CPL Training Rating
What is CPL Commercial Pilots License ?
Commercial pilot licence (CPL), is a type of license that permits the holder to get paid for working as a pilot of an aircraft.
The basic requirements to obtain the license and the privileges are agreed internationally by the International Civil Aviation Organization (ICAO). However, the actual implementation varies quite widely from country to country. According to ICAO, to be eligible for a commercial pilot license, the applicant must;
- Be able to read, speak, write, and understand English.
- Already hold a private pilot license.
- Have received training in the areas of a commercial pilot.
- Successfully complete the relevant written exams.
The CPL is basically a more advanced PPL, requiring greater accuracy in flying and a higher standard of airmanship. The holder of a CPL is able to act as pilot in command of a small piston-engine aircraft that holds less than 9 passengers for commercial purposes such as revenue flights in visual conditions (VMC). The minimum age to hold a CPL is 18 years old.
The CPL is valid for multi-engine aircraft only if the CPL skills test is passed in a multi-engine aircraft, otherwise, privileges are restricted to single-engine aircraft. A CPL holder may only operate the aircraft in what is referred to as Visual Meteorological Conditions (VMC) – this basically means clear of cloud with the ground always insight in good visibility. In order for the student to be eligible to sit the CPL skills test with an examiner, he must have completed 80 hours as pilot in command (or pilot in command under supervision) and flown the cross country qualifier which involves a solo flight over 300 nautical miles, landing at two other airfields than the one you departed from.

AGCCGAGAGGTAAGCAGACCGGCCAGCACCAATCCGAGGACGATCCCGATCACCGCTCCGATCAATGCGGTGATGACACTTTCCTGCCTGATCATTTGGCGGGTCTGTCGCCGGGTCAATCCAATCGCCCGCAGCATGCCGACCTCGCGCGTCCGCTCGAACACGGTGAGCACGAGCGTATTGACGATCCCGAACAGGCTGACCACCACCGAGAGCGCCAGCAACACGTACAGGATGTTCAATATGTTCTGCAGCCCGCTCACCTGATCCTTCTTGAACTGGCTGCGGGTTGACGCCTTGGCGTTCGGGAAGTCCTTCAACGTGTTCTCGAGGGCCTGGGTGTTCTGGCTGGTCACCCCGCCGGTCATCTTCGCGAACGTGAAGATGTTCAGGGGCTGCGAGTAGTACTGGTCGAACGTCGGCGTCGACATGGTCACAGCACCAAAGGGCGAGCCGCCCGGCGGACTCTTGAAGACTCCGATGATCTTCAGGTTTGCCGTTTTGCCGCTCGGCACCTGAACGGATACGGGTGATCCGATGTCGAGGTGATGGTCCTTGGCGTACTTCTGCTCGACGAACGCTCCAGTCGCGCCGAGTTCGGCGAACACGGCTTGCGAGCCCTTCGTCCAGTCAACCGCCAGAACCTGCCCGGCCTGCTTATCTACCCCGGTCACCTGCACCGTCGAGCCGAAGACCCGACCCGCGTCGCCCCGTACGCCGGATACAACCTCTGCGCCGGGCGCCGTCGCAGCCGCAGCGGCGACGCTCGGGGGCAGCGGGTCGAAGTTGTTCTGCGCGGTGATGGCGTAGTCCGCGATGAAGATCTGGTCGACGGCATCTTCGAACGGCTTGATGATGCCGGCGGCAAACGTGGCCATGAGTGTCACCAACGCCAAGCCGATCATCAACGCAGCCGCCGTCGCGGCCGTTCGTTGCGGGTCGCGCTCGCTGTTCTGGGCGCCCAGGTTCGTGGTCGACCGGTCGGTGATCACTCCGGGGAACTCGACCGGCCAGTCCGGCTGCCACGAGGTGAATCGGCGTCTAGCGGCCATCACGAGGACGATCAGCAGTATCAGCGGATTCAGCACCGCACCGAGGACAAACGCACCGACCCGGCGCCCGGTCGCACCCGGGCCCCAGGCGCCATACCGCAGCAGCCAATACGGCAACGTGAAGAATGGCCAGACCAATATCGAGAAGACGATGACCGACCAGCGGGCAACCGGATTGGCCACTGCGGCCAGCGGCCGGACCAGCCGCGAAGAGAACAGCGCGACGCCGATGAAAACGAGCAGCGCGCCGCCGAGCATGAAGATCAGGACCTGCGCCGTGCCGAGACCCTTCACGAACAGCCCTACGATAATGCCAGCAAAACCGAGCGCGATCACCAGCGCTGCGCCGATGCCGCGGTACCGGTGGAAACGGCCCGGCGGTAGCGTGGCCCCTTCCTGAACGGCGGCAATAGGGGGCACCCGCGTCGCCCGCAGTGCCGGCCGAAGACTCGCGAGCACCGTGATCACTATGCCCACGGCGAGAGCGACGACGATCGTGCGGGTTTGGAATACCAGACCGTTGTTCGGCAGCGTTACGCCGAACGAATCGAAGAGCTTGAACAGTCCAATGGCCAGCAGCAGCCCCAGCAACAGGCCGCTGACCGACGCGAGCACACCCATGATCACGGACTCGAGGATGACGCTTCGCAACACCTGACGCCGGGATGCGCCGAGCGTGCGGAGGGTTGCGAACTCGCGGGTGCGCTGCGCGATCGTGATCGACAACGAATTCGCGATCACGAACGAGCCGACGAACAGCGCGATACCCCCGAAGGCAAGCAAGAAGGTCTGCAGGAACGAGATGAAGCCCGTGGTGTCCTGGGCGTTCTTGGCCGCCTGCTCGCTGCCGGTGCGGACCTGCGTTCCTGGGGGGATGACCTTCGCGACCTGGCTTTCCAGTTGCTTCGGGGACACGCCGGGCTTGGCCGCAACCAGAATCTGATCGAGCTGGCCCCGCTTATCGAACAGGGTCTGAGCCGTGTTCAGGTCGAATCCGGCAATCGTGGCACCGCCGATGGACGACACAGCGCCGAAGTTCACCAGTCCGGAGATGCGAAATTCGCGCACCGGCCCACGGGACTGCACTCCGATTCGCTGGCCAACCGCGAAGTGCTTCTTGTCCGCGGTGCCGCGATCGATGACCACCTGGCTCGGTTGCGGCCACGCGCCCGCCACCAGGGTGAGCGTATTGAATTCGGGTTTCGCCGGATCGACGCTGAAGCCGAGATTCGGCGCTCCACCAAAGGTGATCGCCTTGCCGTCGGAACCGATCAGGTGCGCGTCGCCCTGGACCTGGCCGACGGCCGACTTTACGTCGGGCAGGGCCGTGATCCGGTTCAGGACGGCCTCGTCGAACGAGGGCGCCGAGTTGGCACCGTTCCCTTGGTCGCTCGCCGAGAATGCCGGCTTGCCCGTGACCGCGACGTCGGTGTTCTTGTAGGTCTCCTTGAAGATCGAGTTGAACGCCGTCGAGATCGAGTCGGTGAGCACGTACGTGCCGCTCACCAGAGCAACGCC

How many subjects should students pass to get CPL?
The ground and Flight training are combined during the whole preparation in obtaining the Commercial Pilot License.
The theoretical part of the training that takes place in the classroom and is taught by our flight instructors. In order to complete The Instrument Rating under Part 141, there is a minimum requirement of 35 hours of ground training. The Ground Training is divided into 3 stages. During the ground school training, the student will have 3 exams, one for each stage.
The Flight Training will take place in the single-engine aircraft and in a single-engine complex aircraft.
In order to obtain a Commercial Pilot License, the pilot must complete a minimum of 55 hours of dual and 80 hours as a pilot in command flight under Part 141.
This training will also be divided into 3 stages and will have 3 stage flight tests. The student will obtain the necessary aeronautical skill and experience necessary to meet the requirements for a Commercial Pilot License.
The final aeronautical knowledge and practical test is the check ride. It will be taken at the end of all the training which consists of an oral and practical exam. Once the student passes this exam, he/she will obtain the Commercial Pilot License.
Towards the end of the course, you will have to demonstrate a sufficient level of theoretical knowledge testing center in the form of a written test. To pass the commercial pilot written examination you need to achieve a score of at least 75% in 9 subjects. This test must be done before the Check Ride.
You must have also passed the following fourteen ATPL theoretical examinations with a pass mark of 75% or greater:
- Air Law
- Aircraft general knowledge ― airframe/systems/power plant
- Aircraft general knowledge ― instrumentation
- Mass and balance
- Flight planning and monitoring
- Human performance
- General navigation
- Radio navigation
- Operational procedures
- Principles of flight
- Visual Flight Rules (VFR) communications
- Instrument Flight Rules (IFR) communications (only required to hold an IR).
A number of airlines regularly stipulate their preference for candidates who achieved over an 85% average pass mark, so in reality, this is the minimum you should be aiming for.